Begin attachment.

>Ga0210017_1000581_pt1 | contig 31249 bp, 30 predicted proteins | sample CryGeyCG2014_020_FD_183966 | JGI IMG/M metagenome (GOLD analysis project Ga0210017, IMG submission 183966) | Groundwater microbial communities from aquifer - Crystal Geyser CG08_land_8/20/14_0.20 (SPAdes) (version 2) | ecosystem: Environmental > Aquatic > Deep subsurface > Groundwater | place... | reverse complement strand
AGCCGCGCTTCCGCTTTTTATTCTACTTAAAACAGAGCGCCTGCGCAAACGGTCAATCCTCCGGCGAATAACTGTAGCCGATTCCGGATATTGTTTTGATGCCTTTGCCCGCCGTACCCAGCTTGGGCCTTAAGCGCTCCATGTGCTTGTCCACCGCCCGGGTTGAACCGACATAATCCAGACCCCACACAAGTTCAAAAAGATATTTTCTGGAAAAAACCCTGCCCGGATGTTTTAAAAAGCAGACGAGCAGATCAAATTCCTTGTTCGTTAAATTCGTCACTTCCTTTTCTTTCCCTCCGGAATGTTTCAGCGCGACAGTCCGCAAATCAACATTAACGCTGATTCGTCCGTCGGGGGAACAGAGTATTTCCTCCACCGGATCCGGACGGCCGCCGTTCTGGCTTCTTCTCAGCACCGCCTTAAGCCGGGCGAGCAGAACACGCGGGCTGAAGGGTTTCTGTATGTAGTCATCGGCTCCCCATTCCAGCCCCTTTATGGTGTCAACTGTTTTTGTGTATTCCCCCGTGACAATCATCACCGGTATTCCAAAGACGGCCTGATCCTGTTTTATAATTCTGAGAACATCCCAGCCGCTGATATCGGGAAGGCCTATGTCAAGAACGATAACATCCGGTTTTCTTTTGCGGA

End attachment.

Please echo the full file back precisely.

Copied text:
>Ga0210017_1000581_pt1 | contig 31249 bp, 30 predicted proteins | sample CryGeyCG2014_020_FD_183966 | JGI IMG/M metagenome (GOLD analysis project Ga0210017, IMG submission 183966) | Groundwater microbial communities from aquifer - Crystal Geyser CG08_land_8/20/14_0.20 (SPAdes) (version 2) | ecosystem: Environmental > Aquatic > Deep subsurface > Groundwater | place... | reverse complement strand
AGCCGCGCTTCCGCTTTTTATTCTACTTAAAACAGAGCGCCTGCGCAAACGGTCAATCCTCCGGCGAATAACTGTAGCCGATTCCGGATATTGTTTTGATGCCTTTGCCCGCCGTACCCAGCTTGGGCCTTAAGCGCTCCATGTGCTTGTCCACCGCCCGGGTTGAACCGACATAATCCAGACCCCACACAAGTTCAAAAAGATATTTTCTGGAAAAAACCCTGCCCGGATGTTTTAAAAAGCAGACGAGCAGATCAAATTCCTTGTTCGTTAAATTCGTCACTTCCTTTTCTTTCCCTCCGGAATGTTTCAGCGCGACAGTCCGCAAATCAACATTAACGCTGATTCGTCCGTCGGGGGAACAGAGTATTTCCTCCACCGGATCCGGACGGCCGCCGTTCTGGCTTCTTCTCAGCACCGCCTTAAGCCGGGCGAGCAGAACACGCGGGCTGAAGGGTTTCTGTATGTAGTCATCGGCTCCCCATTCCAGCCCCTTTATGGTGTCAACTGTTTTTGTGTATTCCCCCGTGACAATCATCACCGGTATTCCAAAGACGGCCTGATCCTGTTTTATAATTCTGAGAACATCCCAGCCGCTGATATCGGGAAGGCCTATGTCAAGAACGATAACATCCGGTTTTCTTTTGCGGA